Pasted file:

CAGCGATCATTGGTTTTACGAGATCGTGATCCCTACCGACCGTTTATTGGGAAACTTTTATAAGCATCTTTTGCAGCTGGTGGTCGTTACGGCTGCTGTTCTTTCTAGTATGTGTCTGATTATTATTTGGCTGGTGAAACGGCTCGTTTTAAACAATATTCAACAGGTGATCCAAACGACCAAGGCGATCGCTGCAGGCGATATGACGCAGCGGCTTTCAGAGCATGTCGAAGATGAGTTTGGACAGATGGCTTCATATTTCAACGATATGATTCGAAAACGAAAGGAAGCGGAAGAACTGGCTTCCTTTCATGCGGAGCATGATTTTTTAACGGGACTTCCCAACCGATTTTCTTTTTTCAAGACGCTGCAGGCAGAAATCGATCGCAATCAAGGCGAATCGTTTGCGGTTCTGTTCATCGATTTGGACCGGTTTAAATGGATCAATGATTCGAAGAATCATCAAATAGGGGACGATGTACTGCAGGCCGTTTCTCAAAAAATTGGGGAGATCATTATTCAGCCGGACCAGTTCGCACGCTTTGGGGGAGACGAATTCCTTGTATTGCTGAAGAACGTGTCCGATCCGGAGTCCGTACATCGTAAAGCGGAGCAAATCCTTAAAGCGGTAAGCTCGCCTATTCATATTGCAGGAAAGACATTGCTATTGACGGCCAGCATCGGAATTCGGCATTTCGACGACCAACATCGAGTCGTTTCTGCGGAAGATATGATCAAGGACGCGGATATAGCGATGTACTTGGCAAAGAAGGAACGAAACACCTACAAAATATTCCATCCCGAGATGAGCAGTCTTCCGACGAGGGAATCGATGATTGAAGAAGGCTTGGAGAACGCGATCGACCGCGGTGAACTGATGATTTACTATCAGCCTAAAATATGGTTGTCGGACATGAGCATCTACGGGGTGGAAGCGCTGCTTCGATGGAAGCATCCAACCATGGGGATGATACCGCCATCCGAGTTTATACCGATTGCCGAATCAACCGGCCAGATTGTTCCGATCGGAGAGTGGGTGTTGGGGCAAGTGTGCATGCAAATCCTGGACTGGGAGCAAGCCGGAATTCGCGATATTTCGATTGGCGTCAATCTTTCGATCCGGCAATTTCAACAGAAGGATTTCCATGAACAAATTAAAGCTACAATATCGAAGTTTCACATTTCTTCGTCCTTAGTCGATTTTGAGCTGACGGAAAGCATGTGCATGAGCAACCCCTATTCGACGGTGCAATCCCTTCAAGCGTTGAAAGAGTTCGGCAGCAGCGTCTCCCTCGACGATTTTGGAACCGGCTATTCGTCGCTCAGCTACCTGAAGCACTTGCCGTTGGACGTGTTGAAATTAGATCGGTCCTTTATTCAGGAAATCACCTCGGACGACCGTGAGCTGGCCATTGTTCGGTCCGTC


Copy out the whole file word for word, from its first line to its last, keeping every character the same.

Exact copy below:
CAGCGATCATTGGTTTTACGAGATCGTGATCCCTACCGACCGTTTATTGGGAAACTTTTATAAGCATCTTTTGCAGCTGGTGGTCGTTACGGCTGCTGTTCTTTCTAGTATGTGTCTGATTATTATTTGGCTGGTGAAACGGCTCGTTTTAAACAATATTCAACAGGTGATCCAAACGACCAAGGCGATCGCTGCAGGCGATATGACGCAGCGGCTTTCAGAGCATGTCGAAGATGAGTTTGGACAGATGGCTTCATATTTCAACGATATGATTCGAAAACGAAAGGAAGCGGAAGAACTGGCTTCCTTTCATGCGGAGCATGATTTTTTAACGGGACTTCCCAACCGATTTTCTTTTTTCAAGACGCTGCAGGCAGAAATCGATCGCAATCAAGGCGAATCGTTTGCGGTTCTGTTCATCGATTTGGACCGGTTTAAATGGATCAATGATTCGAAGAATCATCAAATAGGGGACGATGTACTGCAGGCCGTTTCTCAAAAAATTGGGGAGATCATTATTCAGCCGGACCAGTTCGCACGCTTTGGGGGAGACGAATTCCTTGTATTGCTGAAGAACGTGTCCGATCCGGAGTCCGTACATCGTAAAGCGGAGCAAATCCTTAAAGCGGTAAGCTCGCCTATTCATATTGCAGGAAAGACATTGCTATTGACGGCCAGCATCGGAATTCGGCATTTCGACGACCAACATCGAGTCGTTTCTGCGGAAGATATGATCAAGGACGCGGATATAGCGATGTACTTGGCAAAGAAGGAACGAAACACCTACAAAATATTCCATCCCGAGATGAGCAGTCTTCCGACGAGGGAATCGATGATTGAAGAAGGCTTGGAGAACGCGATCGACCGCGGTGAACTGATGATTTACTATCAGCCTAAAATATGGTTGTCGGACATGAGCATCTACGGGGTGGAAGCGCTGCTTCGATGGAAGCATCCAACCATGGGGATGATACCGCCATCCGAGTTTATACCGATTGCCGAATCAACCGGCCAGATTGTTCCGATCGGAGAGTGGGTGTTGGGGCAAGTGTGCATGCAAATCCTGGACTGGGAGCAAGCCGGAATTCGCGATATTTCGATTGGCGTCAATCTTTCGATCCGGCAATTTCAACAGAAGGATTTCCATGAACAAATTAAAGCTACAATATCGAAGTTTCACATTTCTTCGTCCTTAGTCGATTTTGAGCTGACGGAAAGCATGTGCATGAGCAACCCCTATTCGACGGTGCAATCCCTTCAAGCGTTGAAAGAGTTCGGCAGCAGCGTCTCCCTCGACGATTTTGGAACCGGCTATTCGTCGCTCAGCTACCTGAAGCACTTGCCGTTGGACGTGTTGAAATTAGATCGGTCCTTTATTCAGGAAATCACCTCGGACGACCGTGAGCTGGCCATTGTTCGGTCCGTC